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Views & Reviews No Holds Barred

Margaret McCartney: Stop playing politics with illegal drug use

BMJ 2014; 349 doi: (Published 27 November 2014) Cite this as: BMJ 2014;349:g7273
  1. Margaret McCartney, general practitioner, Glasgow
  1. margaret{at}

It’s been called a revolving door; in reality, it’s a life that never gets off the ground. Drug addiction. Imprisonment. Unemployment. Poverty. Addiction. Imprisonment again. The UK Misuse of Drugs Act 1971 makes the possession and supply of a controlled drug illegal and punishable by substantial fines and custodial sentences.1

The system feeds itself. Almost a fifth of prisoners who have ever used heroin used it first in prison, and more than half of prisoners have committed offences—usually stealing—to buy drugs.2

A government of any persuasion would surely want to reduce the harm that illicit drug use causes. The home secretary, Theresa May, has said that she is “committed to an evidence based approach,” informed by the government’s Advisory Council on the Misuse of Drugs.3 But evidence and politics do not always play nicely. Famously, in 2009 David Nutt was fired from chairing the council after challenging the classification of drugs based on harm. The then home secretary, Alan Johnson, described Nutt’s comment that ecstasy was less harmful than horse riding as “a political rather than a scientific point.”4 5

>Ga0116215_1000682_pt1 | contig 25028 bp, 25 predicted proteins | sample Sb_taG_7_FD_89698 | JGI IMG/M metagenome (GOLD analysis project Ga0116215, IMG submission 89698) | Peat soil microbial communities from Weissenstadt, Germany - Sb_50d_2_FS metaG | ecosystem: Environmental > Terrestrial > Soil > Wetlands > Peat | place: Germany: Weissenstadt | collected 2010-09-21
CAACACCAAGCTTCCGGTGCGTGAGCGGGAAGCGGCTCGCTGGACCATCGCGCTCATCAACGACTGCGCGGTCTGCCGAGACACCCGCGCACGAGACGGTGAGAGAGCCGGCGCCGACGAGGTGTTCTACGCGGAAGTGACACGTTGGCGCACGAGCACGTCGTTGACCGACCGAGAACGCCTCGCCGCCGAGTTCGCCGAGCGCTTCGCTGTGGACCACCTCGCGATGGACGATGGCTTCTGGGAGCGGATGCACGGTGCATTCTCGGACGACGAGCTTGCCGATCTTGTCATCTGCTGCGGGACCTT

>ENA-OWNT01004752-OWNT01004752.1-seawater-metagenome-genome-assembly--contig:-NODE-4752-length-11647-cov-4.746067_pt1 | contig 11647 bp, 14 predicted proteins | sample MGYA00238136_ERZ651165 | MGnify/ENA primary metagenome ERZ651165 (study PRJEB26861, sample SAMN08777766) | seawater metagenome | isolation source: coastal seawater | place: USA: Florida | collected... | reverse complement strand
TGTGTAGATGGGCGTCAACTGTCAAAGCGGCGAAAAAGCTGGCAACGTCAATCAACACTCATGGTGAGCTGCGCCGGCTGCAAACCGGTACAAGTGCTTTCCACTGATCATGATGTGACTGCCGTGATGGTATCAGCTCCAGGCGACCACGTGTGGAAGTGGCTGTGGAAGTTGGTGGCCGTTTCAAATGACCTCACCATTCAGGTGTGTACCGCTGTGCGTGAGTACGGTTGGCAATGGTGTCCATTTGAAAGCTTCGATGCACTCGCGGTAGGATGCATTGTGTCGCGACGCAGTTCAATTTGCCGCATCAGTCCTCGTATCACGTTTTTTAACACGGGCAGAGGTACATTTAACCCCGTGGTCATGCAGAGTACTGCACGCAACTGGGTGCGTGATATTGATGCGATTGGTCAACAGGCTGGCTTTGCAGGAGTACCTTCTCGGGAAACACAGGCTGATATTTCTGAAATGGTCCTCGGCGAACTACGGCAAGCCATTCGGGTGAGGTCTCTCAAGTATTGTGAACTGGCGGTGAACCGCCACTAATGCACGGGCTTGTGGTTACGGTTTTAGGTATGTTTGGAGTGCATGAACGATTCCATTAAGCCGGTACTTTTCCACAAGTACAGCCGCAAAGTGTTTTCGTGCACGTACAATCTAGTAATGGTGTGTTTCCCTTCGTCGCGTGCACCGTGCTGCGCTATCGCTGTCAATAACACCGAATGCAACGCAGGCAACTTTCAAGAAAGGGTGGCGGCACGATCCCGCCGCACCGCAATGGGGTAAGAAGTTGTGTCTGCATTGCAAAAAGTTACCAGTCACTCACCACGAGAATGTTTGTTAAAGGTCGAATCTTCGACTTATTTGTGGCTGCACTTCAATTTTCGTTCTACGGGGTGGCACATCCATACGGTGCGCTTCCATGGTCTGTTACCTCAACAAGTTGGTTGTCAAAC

But health is indeed political, although not necessarily party political. The health of the population reaps the consequences of parliamentary decision making—often obviously, from smoking laws or benefit cuts, but also less obviously, from the inequality created by political policy.

Policies of swapping criminalisation for healthcare have reduced problematic heroin use in Switzerland6 and have reduced associated harms in Portugal.7 In March 2013 the UK government said that it had “no intention of decriminalising drugs”3; however, a report from the Home Office last month found a “lack of any clear correlation between the ‘toughness’ of an approach and levels of drug use.”8

Are we approaching a breakthrough? A debate last month in the House of Commons resulted in agreement that the current law is failing and that “an evidence based approach is required.”9 Consensus is welcome; politicians have plenty of other stuff to disagree about.

Drug dependence is a problem that needs medical care and attention—not criminal sanctions. An evidence based policy on drug misuse could reduce health inequalities where they are often at their worst. And we need a government grown up enough to put policy where the evidence is.


Cite this as: BMJ 2014;349:g7273


  • Competing interests: I have read and understood the BMJ policy on declaration of interests and declare the following interests: I’m an NHS GP partner, with income partly dependent on Quality and Outcomes Framework points. I’m a part time undergraduate tutor at the University of Glasgow. I’ve written a book and earned from broadcast and written freelance journalism. I’m an unpaid patron of Healthwatch. I make a monthly donation to Keep Our NHS Public. I’m a member of Medact. I’m occasionally paid for time, travel, and accommodation to give talks or have locum fees paid to allow me to give talks but never for any drug or public relations company. I was elected to the national council of the Royal College of General Practitioners in 2013.

  • Provenance and peer review: Commissioned; not externally peer reviewed.

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